Jamshed Dasti, elected twice in the space of 2 years, I was told, had visited flood-affected areas on numerous occasions. The surprising part was not that the MNA had showed up, which was in itself commendable, but that villagers who we met were so effusive in their praise of a man they had not even voted for in the by-election. His humble background and his near-meteoric rise in the political system (from union councilor to MNA in just under 9 years) has intrigued analysts and researchers, and on the other hand, his use of a fake degree coupled with his thuggish outlook, captured the imagination of the urban middle class for a completely different set of reasons.
As a commoner, he, in one skewed sense, symbolizes the innate middle class desire of having a non-elite parliament. A parliament that would, because of its class proximity to a wider segment of society, be more responsive and accountable.
Despite ticking this particular box, Jamshed Dasti is still a much-derided figure, largely as a consequence of the ‘fraud’ he committed.
Even if urbanites manage to look beyond the degree rhetoric, and that in itself is rare, his popularity is often dismissed as nothing more than the sentiment of a peasant’s imagination. You see, the peasant, no matter what he does, is simply acting on the pulses of a much inferior brain. When he used to vote for Ghulam Mustafa Khar or Nawabzada Iftikhar Ahmed Khan, he was being a pliant serf. When he decided to get rid of him by voting for a commoner, he was being swayed by the vagaries of emotive populism.
It seems that no matter what a village dweller does, he neither has the capacity to think rationally (in the modern urban sense), and neither does he exercise any manner of control over his mind, body, or environment.
There were two examples, from my trip to Muzaffargarh confirming that out of all widely held perceptions in our urban landscape, nothing is as outdated and static as the one just mentioned.
The first was related to a villager’s analysis of the exercise of power, especially in his own context. Right after the floods wreaked havoc in the district, Jamshed Dasti visited nearly every basti in his constituency and promised that he would try his level best to obtain utility bill relief for flood affected areas. MEPCO, on the other hand, was in no mood to agree to Dasti’s demands. I asked the villager if he was unhappy at the false promises the MNA had made, to which he simply answered that Dasti wanted to help us, he even visited the MEPCO office several times, but the hakoomat wouldn’t let him.
‘But isn’t Dasti part of the hakoomat?’
‘Bhai, Dasti is a political worker. The real hakim is the officer. When he wants things done, they get done. When he wants to drag his feet, nothing in the world can move him.’
The difference between state and government is something that requires a degree of awareness that most people I know don’t even possess. The locus of power, especially in areas where social capital is dispersed amongst several groups, will always lie with the bureaucracy and other non-representative authorities. The fact that a villager could quite clearly see that his representative was being blocked by the state apparatus certainly goes a long way in addressing the accusation of illiterate irrationality so often thrown his way.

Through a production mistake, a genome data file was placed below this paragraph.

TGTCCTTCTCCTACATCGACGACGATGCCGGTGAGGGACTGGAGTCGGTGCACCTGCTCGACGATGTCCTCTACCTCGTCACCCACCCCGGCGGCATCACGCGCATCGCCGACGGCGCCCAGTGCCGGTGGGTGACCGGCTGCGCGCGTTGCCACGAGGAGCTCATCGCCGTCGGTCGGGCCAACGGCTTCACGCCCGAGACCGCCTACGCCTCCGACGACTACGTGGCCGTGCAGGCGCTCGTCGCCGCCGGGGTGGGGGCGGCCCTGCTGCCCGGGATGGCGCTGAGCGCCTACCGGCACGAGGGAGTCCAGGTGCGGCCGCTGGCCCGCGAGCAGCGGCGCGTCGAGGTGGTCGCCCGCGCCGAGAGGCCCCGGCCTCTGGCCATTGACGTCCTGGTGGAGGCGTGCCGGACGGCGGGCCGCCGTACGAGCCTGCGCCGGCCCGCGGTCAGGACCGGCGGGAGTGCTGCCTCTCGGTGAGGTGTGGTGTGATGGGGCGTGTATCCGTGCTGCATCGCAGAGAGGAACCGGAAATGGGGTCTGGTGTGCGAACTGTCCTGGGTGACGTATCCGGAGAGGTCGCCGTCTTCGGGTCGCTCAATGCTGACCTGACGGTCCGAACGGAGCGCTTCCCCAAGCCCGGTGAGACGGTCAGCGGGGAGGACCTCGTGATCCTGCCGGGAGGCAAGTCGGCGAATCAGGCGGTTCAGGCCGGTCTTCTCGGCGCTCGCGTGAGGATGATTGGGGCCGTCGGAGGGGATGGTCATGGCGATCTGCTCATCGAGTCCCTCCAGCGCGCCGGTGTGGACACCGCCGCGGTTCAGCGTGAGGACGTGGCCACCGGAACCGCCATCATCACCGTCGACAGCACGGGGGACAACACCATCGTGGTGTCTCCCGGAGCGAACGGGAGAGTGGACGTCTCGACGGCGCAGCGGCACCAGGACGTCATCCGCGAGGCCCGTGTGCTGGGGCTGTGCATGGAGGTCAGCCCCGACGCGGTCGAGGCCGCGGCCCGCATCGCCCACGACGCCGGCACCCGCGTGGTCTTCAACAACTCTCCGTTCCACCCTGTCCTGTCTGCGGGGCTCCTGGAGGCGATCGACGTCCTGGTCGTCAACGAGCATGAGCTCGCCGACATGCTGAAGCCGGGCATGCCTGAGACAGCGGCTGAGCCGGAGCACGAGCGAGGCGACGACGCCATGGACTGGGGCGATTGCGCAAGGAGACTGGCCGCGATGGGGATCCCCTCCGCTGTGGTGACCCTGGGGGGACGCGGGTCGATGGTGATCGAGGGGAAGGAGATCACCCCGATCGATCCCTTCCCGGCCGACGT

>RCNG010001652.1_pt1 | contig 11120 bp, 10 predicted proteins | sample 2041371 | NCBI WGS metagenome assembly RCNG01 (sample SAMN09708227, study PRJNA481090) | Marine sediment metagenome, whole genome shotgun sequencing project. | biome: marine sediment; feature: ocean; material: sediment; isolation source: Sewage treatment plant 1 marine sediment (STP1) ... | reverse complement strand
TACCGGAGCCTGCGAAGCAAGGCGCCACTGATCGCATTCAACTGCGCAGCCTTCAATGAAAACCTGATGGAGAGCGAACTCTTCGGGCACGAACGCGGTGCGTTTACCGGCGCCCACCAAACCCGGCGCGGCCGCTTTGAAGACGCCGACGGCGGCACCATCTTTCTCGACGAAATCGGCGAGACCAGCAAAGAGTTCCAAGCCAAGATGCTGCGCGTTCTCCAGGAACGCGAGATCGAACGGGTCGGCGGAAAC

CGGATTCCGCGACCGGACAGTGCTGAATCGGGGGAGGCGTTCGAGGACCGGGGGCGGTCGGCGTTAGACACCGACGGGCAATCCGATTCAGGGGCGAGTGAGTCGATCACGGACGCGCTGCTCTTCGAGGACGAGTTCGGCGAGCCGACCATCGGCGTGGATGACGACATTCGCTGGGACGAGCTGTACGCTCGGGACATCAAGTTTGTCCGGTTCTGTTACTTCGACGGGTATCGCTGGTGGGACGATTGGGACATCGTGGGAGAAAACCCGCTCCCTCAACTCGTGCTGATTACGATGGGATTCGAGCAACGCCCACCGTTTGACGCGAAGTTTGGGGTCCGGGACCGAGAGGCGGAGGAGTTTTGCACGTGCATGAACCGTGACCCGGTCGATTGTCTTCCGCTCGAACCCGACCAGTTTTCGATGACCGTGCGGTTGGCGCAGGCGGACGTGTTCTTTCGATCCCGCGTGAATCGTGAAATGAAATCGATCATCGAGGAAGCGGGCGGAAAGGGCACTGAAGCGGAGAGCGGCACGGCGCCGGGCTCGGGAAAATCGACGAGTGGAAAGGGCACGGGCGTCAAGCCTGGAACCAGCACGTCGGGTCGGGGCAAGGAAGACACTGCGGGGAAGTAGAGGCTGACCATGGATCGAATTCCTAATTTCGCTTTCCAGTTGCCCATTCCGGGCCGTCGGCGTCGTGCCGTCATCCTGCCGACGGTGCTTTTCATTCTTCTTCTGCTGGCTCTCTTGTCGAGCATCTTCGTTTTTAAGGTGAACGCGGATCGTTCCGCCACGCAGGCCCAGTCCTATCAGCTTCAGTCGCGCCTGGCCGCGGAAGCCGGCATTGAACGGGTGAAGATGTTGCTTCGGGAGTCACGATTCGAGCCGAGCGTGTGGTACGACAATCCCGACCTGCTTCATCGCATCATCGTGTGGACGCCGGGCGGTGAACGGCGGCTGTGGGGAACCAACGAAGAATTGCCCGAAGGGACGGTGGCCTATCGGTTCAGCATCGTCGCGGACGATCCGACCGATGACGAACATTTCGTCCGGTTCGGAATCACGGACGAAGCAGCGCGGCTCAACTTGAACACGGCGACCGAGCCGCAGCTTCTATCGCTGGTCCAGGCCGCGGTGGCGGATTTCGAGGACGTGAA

The second example was related to the response of small-scale farmers across the country in the aftermath of the flood. Sometime in October, when in normal circumstances wheat crop plantation would be in full swing, the Food and Agriculture Organization announced that Pakistan could face severe food scarcity in the summer months. Their assumption was that the government and the humanitarian community would be unable to clear sufficient acreage in time for plantation.
About two weeks ago, the federal government announced that a 25 million ton bumper crop was expected in the next month.
The illiterate, irrational farmer, upon hearing of a higher wheat support price, set about clearing the fields himself. As late as end November, reports were coming in that farmers were still carrying out late rabi cropping using a variety of fertilizer and seed combinations. Beyond simple agriculture practice, the money received from the first tranche of the Watan Cards, as well as the BISP, was utilized to purchase both seed and fertilizer stock as well as pay off agriculture rent (theka).
As a combination of these two factors, wheat area under cultivation saw an increase of nearly 2 percent from last year, despite the fact that water was still standing in many parts of South Punjab and Sindh as late as December.
Simpletons across the country, through nothing less than a complete understanding of markets, agriculture, and their socio-political position in society, both as individuals, and as a member of larger collectives, have ensured that we urbanites have food on our tables in the coming months. The level of self-awareness now found in villages and small towns across the country is neither stuck in the 19th century, nor is it the product of ‘rural irrationality’. It is this dynamic and projected self-awareness that has sent Jamshed Dasti to the National Assembly, and I have little doubt, given the continuation of the democratic process, that it will assert itself even more strongly in the coming years.
Originally published in Pakistan Today on 25/04/2011